The seed has more recently (past 20 years or so) been used for kidney inflammation and to support people in chronic kidney failure. I have only used the seed in tincture form and in 1/2 - 1 teaspoon (that is equal to about 60-120 drops) per day, 2 times per day.
Nettle Tea, Tincture OR Capsule
The tincture will not provide the minerals this lovely plant so graciously offers. I like to make an overnight infusion of nettles or if in a hurry a 25 minute decoction. I will warn you that the decoction is not as tasty as overnight infusion. The decoction in fact tastes a bit bad when compared to the overnight infusion. I once measured the magnesium content in an overnight infusion in comparison with a 25 minute decoction and there was the tiniest bit more magnesium in the decoction, but so tiny that it was not worth the loss of the beautiful taste you get with the overnight infusion. I was surprised as I thought the decoction would have had much more magnesium in it by comparison.
Nettles can be taken as a tea (1 cup 2 times per day), a capsule (3 capsules 2 times per day), or eaten as part of your food. I do not suggest tincture as the tincture will usually not have the minerals intact unless they were added back into the tincture in ashen form as is done in Spagyric tinctures. Since the minerals add to it’s effectiveness for respiratory support, a tea, capsule or food would be more efficacious. Do not eat them fresh though as they will sting you. The part you want to use for vitamins and minerals is the aerial parts.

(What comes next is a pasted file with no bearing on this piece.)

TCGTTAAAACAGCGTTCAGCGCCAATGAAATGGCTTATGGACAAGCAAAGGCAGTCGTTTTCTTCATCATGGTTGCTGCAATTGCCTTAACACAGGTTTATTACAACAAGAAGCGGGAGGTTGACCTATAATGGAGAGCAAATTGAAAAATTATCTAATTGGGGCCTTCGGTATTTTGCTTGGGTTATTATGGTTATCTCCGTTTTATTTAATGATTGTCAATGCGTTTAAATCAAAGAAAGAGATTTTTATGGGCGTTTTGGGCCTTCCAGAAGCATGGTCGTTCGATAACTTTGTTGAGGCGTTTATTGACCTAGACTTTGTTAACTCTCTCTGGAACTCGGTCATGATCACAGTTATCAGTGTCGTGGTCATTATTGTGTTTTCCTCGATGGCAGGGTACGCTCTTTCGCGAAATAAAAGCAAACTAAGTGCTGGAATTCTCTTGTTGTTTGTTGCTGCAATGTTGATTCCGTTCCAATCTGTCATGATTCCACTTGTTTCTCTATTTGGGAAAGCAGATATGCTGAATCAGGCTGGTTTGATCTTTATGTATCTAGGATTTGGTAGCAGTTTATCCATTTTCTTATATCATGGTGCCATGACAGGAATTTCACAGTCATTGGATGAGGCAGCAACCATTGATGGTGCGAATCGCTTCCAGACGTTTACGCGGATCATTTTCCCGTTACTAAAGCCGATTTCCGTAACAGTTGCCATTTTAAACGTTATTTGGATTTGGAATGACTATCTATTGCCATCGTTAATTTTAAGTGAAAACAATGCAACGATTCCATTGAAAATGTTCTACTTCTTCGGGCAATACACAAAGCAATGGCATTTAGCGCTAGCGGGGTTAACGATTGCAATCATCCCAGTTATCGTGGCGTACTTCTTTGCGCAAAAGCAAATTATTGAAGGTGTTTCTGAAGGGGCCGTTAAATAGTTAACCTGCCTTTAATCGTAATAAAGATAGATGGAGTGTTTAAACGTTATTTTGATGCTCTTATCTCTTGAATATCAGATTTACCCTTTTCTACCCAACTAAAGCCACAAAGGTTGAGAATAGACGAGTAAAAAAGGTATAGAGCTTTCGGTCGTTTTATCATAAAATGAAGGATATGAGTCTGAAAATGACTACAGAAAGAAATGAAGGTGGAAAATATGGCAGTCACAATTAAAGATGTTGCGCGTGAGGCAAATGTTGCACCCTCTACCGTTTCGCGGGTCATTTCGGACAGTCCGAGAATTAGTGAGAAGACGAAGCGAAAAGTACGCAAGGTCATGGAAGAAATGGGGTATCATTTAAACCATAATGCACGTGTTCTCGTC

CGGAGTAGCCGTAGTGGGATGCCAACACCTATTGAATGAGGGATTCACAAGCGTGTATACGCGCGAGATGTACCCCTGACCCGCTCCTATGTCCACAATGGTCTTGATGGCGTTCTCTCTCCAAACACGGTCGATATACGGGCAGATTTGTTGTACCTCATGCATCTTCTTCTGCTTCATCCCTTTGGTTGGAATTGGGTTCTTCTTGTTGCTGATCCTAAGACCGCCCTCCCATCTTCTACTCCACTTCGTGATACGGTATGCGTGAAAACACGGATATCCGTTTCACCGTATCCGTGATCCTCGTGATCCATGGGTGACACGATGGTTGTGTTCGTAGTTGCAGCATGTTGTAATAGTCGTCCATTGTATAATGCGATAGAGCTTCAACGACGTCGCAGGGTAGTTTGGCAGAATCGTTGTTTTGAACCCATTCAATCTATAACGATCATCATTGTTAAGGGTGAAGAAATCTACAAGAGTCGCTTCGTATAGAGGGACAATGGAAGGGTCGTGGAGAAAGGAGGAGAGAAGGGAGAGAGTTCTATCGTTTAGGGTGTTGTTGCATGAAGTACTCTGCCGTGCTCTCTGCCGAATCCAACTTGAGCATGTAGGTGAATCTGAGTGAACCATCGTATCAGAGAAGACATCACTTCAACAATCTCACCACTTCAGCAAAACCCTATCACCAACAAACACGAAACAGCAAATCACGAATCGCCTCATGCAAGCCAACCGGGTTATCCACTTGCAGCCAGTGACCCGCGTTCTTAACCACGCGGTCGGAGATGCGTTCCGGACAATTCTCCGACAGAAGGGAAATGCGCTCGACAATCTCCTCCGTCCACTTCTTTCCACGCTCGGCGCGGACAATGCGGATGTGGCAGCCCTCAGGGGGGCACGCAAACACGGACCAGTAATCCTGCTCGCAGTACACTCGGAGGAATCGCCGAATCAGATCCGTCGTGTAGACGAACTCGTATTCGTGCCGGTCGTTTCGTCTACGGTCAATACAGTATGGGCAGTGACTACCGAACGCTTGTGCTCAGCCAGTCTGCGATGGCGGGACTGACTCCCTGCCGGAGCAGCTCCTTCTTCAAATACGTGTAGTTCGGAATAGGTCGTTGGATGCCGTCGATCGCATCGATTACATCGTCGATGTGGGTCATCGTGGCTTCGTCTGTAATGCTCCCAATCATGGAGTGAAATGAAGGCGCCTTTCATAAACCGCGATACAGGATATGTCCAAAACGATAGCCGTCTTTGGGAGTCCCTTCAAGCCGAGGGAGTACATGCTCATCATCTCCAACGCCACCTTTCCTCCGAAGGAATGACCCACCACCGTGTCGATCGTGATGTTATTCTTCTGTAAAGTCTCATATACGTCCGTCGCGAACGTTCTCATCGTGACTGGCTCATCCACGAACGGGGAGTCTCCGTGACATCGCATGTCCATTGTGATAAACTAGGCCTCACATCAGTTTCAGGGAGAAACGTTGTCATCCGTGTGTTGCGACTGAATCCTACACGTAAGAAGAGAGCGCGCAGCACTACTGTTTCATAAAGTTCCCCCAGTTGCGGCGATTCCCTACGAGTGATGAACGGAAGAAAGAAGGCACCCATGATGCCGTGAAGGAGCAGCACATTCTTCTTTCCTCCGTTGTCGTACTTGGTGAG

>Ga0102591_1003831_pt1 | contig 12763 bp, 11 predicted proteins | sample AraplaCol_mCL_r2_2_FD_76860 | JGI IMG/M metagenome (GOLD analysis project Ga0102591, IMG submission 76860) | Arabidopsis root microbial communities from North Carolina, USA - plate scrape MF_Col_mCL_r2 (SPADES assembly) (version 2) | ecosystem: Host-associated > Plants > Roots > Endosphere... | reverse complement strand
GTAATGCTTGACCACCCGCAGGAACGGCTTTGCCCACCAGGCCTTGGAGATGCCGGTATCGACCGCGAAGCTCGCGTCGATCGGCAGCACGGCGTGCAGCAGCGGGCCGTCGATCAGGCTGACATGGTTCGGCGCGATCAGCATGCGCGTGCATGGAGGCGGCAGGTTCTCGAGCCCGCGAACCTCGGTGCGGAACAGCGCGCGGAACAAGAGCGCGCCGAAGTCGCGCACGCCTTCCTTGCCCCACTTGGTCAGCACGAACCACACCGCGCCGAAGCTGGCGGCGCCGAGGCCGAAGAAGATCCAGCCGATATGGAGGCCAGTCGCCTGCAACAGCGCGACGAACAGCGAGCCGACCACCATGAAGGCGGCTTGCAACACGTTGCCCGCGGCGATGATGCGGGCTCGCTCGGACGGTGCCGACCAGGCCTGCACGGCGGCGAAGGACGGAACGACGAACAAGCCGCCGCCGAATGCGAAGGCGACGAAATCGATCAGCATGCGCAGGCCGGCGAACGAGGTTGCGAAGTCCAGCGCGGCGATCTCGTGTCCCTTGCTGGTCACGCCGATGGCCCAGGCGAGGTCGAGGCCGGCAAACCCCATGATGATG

General Suggested Use
Tea - 2 heaping tablespoons per cup of water infused overnight (best) or simmered for 25 minutes
Tincture - 60-120 drops. This dose can be consumed 1-3 times per day.
Tea - 1 tablespoon per cup of water as a decoction
Tincture - 1:2 fresh strength: 60-120 drops 2-4 times per day.
Eat it - simply eat 1/2-1 teaspoon 3 times per day.
Tea - ½ - 1 teaspoon per cup of water after crushing it a little and made as over night infusion, three times per day.
Tincture - 1:5 dry strength: 60-120 drops 2-4 times per day.
Besides building strong bodies with her minerals, Nettle also shares her strength with us in the form of strong rope that can be made from the skin of its stalk.
Nettle is listed as contraindicated by many authors in pregnancy, due to emmenagogue and abortifacient effects. However, the tea is sometimes consumed by pregnant woman to tonify the uterus and for the vitamin and mineral content. I have had trouble finding the data on Nettles causing abortions and I want to thank Francis Brinker who was kind enough to supply me with the data I was seeking. There is mention of its use in an Indian journal where it is listed as an emmenagogue that should not be used in early pregnancy. They mentioned it being used as a decoction. It has also been listed by Farnsworth in 1975 as having the active ingredients betaine and serotonin which have been shown to stimulate uterine tissue when used as an isolated substance. This is the only supporting evidence I can find for Nettles being an abortifacient. I can’t find any actual animal or human studies to support this.
The use of this plant as a raw green is contraindicated due to skin and mucous membrane irritation from the plant. This irritating and painful feature disappears when the plant is cooked well, or mashed to a fine pulp. Dried herb is usually safe, however I have had even dry herb cause irritation on the rare ocassion.
I would caution people who tend to be dry and thirsty that this plant will exacerbate that situation and this may not be a good herb for them. For anyone who tends to urinate a lot, be thirsty all the time and have low blood pressure, I would not suggest Nettles on a continual basis.